Few brands establish dominating positions in multiple countries. Those that do, seem to be doing some things right.
Global Brand Survey findings suggest that all other things being equal, brands that are identified with local culture perform better than others.
Consumers experience local brands as more authentic and personal. Favoring local brands can also be seen as a reaction against globalization. On the other hand, global brands are more likely to be seen as “setting the trends“. How to be a global local brand, then?
The promotion of cultural identity may be apparent on the Internet. Far from creating a global village, the Internet looks set to promote greater diversity.
This is underlined by the findings of the report published by the European Commission last year.
44 percent of respondents said that they only used their own language to read or watch content on the Internet. Further, 59 percent said they did not use any language other than their own when writing emails, sending messages or posting comments on the Web.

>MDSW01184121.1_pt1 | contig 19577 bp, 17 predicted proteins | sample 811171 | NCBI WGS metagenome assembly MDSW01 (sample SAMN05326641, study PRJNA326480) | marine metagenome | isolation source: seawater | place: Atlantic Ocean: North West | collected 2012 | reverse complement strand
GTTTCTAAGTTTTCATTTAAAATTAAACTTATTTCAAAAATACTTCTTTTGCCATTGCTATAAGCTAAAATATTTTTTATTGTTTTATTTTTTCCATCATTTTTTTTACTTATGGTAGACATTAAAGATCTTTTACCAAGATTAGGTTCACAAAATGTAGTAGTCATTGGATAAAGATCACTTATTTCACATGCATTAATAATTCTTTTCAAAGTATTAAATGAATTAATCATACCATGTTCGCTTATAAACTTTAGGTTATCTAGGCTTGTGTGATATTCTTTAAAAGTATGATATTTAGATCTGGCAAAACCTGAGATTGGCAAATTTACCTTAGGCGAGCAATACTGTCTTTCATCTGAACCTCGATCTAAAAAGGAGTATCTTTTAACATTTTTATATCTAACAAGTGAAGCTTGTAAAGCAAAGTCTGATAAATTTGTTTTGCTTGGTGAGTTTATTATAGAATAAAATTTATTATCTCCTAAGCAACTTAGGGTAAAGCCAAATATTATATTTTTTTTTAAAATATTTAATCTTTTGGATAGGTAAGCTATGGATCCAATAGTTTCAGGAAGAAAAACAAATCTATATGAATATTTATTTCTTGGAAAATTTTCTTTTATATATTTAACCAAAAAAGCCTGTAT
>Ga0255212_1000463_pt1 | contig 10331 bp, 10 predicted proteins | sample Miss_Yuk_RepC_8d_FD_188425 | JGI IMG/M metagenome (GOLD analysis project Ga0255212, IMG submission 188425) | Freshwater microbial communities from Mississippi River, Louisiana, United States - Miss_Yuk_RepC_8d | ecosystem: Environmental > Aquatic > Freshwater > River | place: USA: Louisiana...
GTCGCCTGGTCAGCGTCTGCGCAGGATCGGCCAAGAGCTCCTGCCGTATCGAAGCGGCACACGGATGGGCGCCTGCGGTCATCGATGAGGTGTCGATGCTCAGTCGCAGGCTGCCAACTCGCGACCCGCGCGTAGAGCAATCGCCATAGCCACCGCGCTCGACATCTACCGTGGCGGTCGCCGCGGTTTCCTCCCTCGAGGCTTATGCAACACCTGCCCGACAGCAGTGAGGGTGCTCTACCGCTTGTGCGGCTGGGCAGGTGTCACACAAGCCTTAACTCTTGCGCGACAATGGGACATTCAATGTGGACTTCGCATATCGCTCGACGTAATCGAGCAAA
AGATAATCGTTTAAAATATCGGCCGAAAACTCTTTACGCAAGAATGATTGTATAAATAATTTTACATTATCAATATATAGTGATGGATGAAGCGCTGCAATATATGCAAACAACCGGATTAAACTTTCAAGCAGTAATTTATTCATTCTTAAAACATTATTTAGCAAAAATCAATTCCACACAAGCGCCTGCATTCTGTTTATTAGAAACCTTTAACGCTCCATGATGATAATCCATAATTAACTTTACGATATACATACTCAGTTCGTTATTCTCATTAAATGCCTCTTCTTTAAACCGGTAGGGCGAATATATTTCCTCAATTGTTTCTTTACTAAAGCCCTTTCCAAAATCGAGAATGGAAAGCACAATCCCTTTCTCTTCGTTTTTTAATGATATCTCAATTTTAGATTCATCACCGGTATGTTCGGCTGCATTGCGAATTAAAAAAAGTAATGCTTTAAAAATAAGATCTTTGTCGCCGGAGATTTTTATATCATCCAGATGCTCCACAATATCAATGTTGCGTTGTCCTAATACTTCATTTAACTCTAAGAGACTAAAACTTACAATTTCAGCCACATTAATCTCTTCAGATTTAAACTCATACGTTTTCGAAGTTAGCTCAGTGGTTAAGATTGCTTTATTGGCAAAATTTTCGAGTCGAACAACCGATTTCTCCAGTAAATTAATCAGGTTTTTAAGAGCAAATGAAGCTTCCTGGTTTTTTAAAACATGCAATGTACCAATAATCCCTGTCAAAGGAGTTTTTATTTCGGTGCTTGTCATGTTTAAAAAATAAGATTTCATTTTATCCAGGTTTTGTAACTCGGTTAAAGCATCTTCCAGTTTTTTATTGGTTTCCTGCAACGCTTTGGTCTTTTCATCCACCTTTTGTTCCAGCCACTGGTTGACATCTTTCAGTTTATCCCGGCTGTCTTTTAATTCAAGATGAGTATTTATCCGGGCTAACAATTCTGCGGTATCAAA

If this is the result in Europe, what would you guess is the outcome in China or in Russia?
If your company wants to ride the tide but is lacking the resources of setting up a rep office in each potential market, make sure your web and social media presence support your message. Language is not the only building block for localization – but if you fail to do that one right, you can forget about the rest.
Larry Roth, a founder of Navistream, is an expert in brand localization. He emphasizes the need for using native translators based in the respective markets. He writes:
“Make sure the tone of voice and messaging in your collateral, video and Web sites support language nuances and traits of the regions you are trying to reach.”
Speak the same language as your fans do.